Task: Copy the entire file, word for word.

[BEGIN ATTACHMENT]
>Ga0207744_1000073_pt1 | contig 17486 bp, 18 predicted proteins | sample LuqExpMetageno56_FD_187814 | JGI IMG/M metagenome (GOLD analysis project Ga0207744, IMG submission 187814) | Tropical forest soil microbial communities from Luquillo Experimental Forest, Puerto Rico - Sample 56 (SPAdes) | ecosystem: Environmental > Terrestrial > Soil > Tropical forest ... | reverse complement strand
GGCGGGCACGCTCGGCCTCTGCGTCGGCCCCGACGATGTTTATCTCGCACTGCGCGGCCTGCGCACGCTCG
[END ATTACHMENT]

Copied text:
>Ga0207744_1000073_pt1 | contig 17486 bp, 18 predicted proteins | sample LuqExpMetageno56_FD_187814 | JGI IMG/M metagenome (GOLD analysis project Ga0207744, IMG submission 187814) | Tropical forest soil microbial communities from Luquillo Experimental Forest, Puerto Rico - Sample 56 (SPAdes) | ecosystem: Environmental > Terrestrial > Soil > Tropical forest ... | reverse complement strand
GGCGGGCACGCTCGGCCTCTGCGTCGGCCCCGACGATGTTTATCTCGCACTGCGCGGCCTGCGCACGCTCG